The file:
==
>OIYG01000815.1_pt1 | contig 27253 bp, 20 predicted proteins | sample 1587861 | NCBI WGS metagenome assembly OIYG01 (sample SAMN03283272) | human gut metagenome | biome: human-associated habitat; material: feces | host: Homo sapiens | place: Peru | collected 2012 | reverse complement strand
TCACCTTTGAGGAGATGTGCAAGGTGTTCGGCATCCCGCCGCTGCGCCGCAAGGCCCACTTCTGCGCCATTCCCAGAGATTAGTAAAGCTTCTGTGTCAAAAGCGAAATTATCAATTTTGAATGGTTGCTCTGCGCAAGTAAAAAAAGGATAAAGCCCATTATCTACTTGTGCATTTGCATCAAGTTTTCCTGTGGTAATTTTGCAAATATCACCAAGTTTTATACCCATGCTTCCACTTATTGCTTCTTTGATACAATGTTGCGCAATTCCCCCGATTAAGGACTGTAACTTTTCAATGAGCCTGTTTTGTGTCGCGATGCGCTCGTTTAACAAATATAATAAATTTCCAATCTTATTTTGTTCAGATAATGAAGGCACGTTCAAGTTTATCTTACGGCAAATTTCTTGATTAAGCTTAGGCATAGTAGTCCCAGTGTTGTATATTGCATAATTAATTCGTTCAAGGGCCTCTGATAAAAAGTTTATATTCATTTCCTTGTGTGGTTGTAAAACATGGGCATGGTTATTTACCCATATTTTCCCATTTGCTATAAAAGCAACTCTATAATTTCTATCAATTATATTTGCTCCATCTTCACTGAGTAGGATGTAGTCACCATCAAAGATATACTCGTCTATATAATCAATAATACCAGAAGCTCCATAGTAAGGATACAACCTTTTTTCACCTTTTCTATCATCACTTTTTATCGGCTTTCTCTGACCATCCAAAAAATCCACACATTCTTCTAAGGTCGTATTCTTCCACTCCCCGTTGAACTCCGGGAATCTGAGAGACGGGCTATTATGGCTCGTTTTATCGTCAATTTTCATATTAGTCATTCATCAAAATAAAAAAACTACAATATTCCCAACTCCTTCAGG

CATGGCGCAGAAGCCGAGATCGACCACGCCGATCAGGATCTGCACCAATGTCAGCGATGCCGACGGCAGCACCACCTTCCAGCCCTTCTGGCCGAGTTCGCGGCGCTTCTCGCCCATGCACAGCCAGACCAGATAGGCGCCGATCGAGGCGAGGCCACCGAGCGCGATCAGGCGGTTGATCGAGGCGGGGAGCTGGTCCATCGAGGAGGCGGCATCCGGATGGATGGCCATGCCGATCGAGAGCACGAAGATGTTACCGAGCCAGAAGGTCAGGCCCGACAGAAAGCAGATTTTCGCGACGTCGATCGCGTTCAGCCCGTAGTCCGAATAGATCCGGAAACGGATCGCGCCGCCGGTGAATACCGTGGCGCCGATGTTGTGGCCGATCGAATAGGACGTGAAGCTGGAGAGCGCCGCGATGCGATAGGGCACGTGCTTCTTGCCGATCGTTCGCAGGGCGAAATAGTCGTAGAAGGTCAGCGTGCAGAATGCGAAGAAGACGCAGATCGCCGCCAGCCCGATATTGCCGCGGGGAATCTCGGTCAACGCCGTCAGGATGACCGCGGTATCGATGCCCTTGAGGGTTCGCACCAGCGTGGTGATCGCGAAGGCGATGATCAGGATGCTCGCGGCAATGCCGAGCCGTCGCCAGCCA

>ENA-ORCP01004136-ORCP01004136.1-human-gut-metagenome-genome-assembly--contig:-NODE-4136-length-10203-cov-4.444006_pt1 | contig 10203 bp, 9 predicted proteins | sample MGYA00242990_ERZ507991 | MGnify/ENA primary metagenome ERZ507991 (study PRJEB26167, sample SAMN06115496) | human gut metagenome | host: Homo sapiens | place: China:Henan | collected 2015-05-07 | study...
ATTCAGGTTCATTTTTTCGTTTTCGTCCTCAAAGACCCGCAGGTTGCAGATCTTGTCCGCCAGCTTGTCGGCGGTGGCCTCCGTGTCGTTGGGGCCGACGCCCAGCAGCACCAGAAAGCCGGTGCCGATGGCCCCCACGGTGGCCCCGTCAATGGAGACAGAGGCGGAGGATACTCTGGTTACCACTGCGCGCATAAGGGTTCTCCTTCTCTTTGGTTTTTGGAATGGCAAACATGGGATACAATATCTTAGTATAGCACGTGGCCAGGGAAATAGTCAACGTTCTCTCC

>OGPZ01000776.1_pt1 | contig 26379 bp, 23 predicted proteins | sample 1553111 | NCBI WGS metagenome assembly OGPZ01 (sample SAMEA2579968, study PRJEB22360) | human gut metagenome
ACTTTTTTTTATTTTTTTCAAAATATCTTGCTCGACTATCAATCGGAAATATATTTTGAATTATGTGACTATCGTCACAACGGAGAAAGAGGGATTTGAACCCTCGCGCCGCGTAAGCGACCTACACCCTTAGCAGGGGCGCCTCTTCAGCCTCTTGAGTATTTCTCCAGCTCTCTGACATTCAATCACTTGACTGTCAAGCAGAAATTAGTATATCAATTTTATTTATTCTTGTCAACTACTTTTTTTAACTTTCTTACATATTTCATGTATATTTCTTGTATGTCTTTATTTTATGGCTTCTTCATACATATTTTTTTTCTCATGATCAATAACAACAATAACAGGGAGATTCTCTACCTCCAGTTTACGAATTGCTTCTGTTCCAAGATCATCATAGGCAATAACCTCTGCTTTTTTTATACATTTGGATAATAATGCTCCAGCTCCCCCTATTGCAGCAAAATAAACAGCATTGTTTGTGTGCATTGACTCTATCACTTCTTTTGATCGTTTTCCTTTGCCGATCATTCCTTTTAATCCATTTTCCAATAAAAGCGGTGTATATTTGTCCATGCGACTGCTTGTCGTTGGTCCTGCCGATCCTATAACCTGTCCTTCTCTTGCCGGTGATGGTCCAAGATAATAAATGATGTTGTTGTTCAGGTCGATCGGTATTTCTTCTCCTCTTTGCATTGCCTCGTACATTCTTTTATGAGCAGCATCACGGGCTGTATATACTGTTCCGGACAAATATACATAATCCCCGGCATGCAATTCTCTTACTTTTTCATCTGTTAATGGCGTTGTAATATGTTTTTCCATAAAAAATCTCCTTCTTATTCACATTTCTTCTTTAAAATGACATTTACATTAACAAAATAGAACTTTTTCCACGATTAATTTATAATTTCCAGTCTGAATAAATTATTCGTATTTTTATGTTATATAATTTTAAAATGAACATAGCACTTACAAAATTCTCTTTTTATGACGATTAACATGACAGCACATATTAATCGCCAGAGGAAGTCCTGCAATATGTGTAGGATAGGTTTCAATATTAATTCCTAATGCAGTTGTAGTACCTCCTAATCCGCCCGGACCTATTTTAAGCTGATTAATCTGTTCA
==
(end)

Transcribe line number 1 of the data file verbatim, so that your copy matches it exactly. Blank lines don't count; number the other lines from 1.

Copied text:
>OIYG01000815.1_pt1 | contig 27253 bp, 20 predicted proteins | sample 1587861 | NCBI WGS metagenome assembly OIYG01 (sample SAMN03283272) | human gut metagenome | biome: human-associated habitat; material: feces | host: Homo sapiens | place: Peru | collected 2012 | reverse complement strand